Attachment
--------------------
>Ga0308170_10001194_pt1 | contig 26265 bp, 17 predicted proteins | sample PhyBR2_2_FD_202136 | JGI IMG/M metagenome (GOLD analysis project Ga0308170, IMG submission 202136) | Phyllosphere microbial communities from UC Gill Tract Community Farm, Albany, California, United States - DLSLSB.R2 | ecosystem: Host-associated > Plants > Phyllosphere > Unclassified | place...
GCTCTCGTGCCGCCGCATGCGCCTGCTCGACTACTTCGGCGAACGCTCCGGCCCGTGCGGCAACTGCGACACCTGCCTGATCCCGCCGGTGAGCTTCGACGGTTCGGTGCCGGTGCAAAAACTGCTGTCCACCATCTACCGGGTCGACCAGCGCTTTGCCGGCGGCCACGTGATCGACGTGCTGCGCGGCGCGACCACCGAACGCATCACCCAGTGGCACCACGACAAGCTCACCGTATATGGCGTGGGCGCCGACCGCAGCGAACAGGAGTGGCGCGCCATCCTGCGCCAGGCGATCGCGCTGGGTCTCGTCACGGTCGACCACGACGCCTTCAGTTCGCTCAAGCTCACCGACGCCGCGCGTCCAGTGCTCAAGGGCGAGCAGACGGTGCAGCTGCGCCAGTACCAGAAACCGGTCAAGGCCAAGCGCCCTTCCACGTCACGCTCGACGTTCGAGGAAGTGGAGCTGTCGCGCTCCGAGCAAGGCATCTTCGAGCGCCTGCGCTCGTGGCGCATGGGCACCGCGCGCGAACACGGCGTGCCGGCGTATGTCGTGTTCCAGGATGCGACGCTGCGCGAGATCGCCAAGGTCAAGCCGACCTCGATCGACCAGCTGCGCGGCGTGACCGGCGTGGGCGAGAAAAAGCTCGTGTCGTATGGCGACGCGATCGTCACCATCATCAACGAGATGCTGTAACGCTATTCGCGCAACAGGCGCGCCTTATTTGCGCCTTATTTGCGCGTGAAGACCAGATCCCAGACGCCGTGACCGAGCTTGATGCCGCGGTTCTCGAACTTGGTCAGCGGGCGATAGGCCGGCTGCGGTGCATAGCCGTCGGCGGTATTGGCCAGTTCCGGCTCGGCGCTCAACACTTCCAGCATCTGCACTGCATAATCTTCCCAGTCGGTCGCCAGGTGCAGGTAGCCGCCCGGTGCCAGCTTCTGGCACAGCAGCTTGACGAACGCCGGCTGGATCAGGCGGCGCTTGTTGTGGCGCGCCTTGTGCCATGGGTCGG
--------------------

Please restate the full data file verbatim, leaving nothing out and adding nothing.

>Ga0308170_10001194_pt1 | contig 26265 bp, 17 predicted proteins | sample PhyBR2_2_FD_202136 | JGI IMG/M metagenome (GOLD analysis project Ga0308170, IMG submission 202136) | Phyllosphere microbial communities from UC Gill Tract Community Farm, Albany, California, United States - DLSLSB.R2 | ecosystem: Host-associated > Plants > Phyllosphere > Unclassified | place...
GCTCTCGTGCCGCCGCATGCGCCTGCTCGACTACTTCGGCGAACGCTCCGGCCCGTGCGGCAACTGCGACACCTGCCTGATCCCGCCGGTGAGCTTCGACGGTTCGGTGCCGGTGCAAAAACTGCTGTCCACCATCTACCGGGTCGACCAGCGCTTTGCCGGCGGCCACGTGATCGACGTGCTGCGCGGCGCGACCACCGAACGCATCACCCAGTGGCACCACGACAAGCTCACCGTATATGGCGTGGGCGCCGACCGCAGCGAACAGGAGTGGCGCGCCATCCTGCGCCAGGCGATCGCGCTGGGTCTCGTCACGGTCGACCACGACGCCTTCAGTTCGCTCAAGCTCACCGACGCCGCGCGTCCAGTGCTCAAGGGCGAGCAGACGGTGCAGCTGCGCCAGTACCAGAAACCGGTCAAGGCCAAGCGCCCTTCCACGTCACGCTCGACGTTCGAGGAAGTGGAGCTGTCGCGCTCCGAGCAAGGCATCTTCGAGCGCCTGCGCTCGTGGCGCATGGGCACCGCGCGCGAACACGGCGTGCCGGCGTATGTCGTGTTCCAGGATGCGACGCTGCGCGAGATCGCCAAGGTCAAGCCGACCTCGATCGACCAGCTGCGCGGCGTGACCGGCGTGGGCGAGAAAAAGCTCGTGTCGTATGGCGACGCGATCGTCACCATCATCAACGAGATGCTGTAACGCTATTCGCGCAACAGGCGCGCCTTATTTGCGCCTTATTTGCGCGTGAAGACCAGATCCCAGACGCCGTGACCGAGCTTGATGCCGCGGTTCTCGAACTTGGTCAGCGGGCGATAGGCCGGCTGCGGTGCATAGCCGTCGGCGGTATTGGCCAGTTCCGGCTCGGCGCTCAACACTTCCAGCATCTGCACTGCATAATCTTCCCAGTCGGTCGCCAGGTGCAGGTAGCCGCCCGGTGCCAGCTTCTGGCACAGCAGCTTGACGAACGCCGGCTGGATCAGGCGGCGCTTGTTGTGGCGCGCCTTGTGCCATGGGTCGG